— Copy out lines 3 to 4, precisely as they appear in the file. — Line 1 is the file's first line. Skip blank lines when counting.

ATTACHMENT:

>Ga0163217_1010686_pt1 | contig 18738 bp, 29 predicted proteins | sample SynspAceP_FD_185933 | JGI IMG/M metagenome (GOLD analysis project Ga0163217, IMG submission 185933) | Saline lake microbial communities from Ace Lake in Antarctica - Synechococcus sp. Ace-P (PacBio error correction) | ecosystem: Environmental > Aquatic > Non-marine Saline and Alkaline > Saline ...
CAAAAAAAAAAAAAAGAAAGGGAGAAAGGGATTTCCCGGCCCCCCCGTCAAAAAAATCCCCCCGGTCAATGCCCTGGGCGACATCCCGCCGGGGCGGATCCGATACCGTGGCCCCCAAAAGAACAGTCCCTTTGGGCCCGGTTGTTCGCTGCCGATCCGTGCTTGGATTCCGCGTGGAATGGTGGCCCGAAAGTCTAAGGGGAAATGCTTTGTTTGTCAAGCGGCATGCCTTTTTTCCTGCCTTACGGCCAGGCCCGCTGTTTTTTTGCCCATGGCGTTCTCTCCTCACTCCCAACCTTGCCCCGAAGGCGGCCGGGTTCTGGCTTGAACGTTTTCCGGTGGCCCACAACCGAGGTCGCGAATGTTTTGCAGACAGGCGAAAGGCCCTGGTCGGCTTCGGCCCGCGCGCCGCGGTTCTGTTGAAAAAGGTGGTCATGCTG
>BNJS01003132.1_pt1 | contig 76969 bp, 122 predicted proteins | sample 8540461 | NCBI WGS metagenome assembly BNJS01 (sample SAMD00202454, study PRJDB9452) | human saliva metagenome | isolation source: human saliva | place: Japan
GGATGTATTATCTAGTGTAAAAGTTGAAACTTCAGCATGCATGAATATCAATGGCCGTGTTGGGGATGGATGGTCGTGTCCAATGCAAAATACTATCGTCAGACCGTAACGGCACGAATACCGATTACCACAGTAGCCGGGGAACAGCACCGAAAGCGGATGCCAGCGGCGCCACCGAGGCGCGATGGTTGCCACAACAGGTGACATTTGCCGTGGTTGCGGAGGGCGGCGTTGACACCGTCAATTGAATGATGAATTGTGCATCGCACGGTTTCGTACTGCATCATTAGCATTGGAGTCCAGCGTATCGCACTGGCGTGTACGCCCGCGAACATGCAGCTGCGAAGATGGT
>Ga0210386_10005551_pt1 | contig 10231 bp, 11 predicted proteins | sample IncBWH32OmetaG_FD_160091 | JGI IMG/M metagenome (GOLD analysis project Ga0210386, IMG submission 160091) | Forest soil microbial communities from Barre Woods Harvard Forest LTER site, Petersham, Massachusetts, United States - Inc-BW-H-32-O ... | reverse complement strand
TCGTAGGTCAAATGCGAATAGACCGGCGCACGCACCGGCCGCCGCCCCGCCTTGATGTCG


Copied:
>BNJS01003132.1_pt1 | contig 76969 bp, 122 predicted proteins | sample 8540461 | NCBI WGS metagenome assembly BNJS01 (sample SAMD00202454, study PRJDB9452) | human saliva metagenome | isolation source: human saliva | place: Japan
GGATGTATTATCTAGTGTAAAAGTTGAAACTTCAGCATGCATGAATATCAATGGCCGTGTTGGGGATGGATGGTCGTGTCCAATGCAAAATACTATCGTCAGACCGTAACGGCACGAATACCGATTACCACAGTAGCCGGGGAACAGCACCGAAAGCGGATGCCAGCGGCGCCACCGAGGCGCGATGGTTGCCACAACAGGTGACATTTGCCGTGGTTGCGGAGGGCGGCGTTGACACCGTCAATTGAATGATGAATTGTGCATCGCACGGTTTCGTACTGCATCATTAGCATTGGAGTCCAGCGTATCGCACTGGCGTGTACGCCCGCGAACATGCAGCTGCGAAGATGGT